It’s autumn in Maine and there is no better time to be in the Northeast. The colors are exploding, the air is dry, and if you listen carefully, you can hear the constant spritzing of Scent-A-Way in the woods.

To spend some time away from this keyboard, I headed to the range yesterday. The goal (you ALWAYS need goals at the range) was to get away from the SBR that I normally use and spend some time behind my beater: a Windham Weaponry SRC with a Burris XTR 1-4. I intended to practice shooting groups from kneeling and sitting positions, as those are my weakest. I had two targets setup (notice the theme here?), a TacStrike base with a standard IPSC target stapled to uprights, and a 1/4 size IPSC steel target also from TacStrike. Both were set at 100 yards. I would alternate 5 shot groups from one to the other, the paper for precision, the steel for speed. If I missed a shot on the steel, I would head downrange, mark my shots on the paper, and start over again.

When the drills were over and I was satisfied, I figured I would work a few timed drills with my pistol on the steel at 20 yards. I shoot a fullsized M&P 9mm, APEX DCAEK  kit, 10-8 sights (fiber front), fitted with a Surefire X300u with DG switch. I probably have close to 8K rounds through this gun since putting in the trigger kit, and it has been flawless (well, except for the person running it).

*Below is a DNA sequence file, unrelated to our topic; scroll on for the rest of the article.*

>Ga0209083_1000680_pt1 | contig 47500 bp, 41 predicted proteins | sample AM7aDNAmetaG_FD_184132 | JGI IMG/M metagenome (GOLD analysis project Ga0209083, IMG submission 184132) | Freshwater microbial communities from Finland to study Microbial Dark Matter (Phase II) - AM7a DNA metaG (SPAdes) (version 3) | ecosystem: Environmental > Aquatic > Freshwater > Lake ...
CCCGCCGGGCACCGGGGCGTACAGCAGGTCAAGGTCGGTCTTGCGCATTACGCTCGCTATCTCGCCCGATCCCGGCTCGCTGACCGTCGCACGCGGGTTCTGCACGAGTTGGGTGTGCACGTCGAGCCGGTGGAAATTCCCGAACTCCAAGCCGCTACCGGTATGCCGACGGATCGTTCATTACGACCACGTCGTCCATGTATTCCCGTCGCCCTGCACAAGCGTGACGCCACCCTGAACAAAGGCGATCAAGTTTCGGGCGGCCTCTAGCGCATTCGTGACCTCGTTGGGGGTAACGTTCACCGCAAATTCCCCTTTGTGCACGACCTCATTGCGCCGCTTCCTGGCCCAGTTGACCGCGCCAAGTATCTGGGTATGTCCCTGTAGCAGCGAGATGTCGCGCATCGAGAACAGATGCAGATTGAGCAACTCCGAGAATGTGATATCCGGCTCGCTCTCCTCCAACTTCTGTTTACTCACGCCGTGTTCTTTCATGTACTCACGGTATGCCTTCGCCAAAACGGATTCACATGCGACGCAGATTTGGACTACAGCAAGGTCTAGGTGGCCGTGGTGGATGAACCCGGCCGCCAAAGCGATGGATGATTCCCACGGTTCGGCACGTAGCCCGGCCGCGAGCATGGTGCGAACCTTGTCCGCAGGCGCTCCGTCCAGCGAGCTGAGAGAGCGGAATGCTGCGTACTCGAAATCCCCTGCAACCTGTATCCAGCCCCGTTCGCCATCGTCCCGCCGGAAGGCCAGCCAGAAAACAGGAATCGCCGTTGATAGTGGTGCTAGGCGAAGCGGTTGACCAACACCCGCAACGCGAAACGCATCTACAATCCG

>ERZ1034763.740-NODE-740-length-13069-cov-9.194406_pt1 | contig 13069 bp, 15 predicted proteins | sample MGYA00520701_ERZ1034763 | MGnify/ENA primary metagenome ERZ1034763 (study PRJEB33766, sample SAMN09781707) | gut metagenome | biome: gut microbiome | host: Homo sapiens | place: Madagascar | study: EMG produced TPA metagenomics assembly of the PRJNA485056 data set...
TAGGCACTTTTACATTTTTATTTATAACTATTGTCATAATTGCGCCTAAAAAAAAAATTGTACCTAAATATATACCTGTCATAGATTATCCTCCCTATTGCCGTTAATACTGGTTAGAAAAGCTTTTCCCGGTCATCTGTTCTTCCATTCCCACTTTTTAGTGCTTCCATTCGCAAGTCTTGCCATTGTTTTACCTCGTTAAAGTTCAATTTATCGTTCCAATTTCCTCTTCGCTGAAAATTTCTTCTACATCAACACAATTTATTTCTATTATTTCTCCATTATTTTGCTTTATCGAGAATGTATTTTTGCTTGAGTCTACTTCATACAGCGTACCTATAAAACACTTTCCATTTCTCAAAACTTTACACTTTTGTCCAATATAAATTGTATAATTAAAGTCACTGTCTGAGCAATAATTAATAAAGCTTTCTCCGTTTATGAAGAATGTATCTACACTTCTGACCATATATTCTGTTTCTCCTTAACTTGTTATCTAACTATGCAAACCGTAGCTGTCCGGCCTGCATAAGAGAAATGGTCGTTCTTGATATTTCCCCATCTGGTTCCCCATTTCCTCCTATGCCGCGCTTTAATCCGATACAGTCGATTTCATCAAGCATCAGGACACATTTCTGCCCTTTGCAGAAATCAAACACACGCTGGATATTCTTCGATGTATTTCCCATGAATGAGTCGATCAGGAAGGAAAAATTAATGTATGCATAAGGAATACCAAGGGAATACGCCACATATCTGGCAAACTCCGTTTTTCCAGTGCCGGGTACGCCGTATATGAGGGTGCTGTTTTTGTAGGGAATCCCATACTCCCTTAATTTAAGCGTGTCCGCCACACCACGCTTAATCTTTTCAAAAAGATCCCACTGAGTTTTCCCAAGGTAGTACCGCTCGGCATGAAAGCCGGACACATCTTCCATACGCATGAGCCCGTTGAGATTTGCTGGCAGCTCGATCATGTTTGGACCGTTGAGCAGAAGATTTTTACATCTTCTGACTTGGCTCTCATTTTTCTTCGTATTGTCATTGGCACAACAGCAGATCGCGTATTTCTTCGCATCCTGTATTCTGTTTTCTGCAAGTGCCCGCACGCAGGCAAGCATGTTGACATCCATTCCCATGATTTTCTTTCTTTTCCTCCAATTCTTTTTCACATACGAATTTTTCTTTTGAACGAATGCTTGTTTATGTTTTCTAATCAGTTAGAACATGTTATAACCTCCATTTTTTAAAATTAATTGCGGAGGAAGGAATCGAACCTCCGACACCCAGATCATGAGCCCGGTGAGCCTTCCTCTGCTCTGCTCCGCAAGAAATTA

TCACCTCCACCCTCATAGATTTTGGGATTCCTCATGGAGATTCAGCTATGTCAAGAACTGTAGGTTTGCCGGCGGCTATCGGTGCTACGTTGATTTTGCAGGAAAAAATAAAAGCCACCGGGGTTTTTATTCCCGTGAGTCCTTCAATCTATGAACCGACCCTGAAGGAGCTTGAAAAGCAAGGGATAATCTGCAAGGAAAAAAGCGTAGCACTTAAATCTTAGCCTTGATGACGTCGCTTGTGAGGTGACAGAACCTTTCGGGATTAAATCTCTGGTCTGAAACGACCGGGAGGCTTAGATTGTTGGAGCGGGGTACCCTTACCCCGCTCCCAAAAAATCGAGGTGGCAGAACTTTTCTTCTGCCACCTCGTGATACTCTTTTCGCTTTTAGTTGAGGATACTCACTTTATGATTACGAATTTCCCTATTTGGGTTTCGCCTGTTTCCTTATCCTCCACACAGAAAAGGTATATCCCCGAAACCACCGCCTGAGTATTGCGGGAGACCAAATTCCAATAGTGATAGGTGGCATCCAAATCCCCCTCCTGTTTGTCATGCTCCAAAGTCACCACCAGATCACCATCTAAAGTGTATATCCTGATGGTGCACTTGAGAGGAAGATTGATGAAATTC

I was just working the pistol from the holster and sending 1 shot at the steel, trying to keep my times somewhere in the 1.0 s range. Finished a mag, and then on the first round of the second mag, the trigger didn’t reset. Tap rack. Nothing. Drop the mag, rack a few times, lock the slide and look inside. Hey look, it’s a trigger spring hanging down attached to nothing! Sh*t. I had left my M&P9c in my INCOG holster (my daily carry in colder weather)  back in my truck, and was thinking that if this had some sort of real defensive situation (rifle down, transition to handgun, handgun down, transition to footwear), I would be ass-out.

So I ended my range session, and I know that these things happen. It’s a mechanical device. Mechanical devices fail. We’re always touting “two is one, one is none” when it comes to equipment. Bt when it comes to small parts that fail, like this trigger spring, what is the reasonable expectation? How often are you checking the condition of your deep internals on your weapons?

I knew that I had some extra springs back at the shop, and that fixing the gun wasn’t going to be an issue, but that’s not usually a part that you carry around with you. You can fix a sling, or a belt, or even improvise a pistol grip on a rifle if need be, but what about the internals? I’ve seen some guys travel with mobile tool racks and parts bins and it always seemed like a little bit of overkill if you’re not a mobile gunsmith.

I’d be interested to hear what folks think, and what they carry as their emergency parts kit.

I’d be interested to hear what folks think, and what they carry as their emergency parts kit.

(see what I did there?)

Stay safe.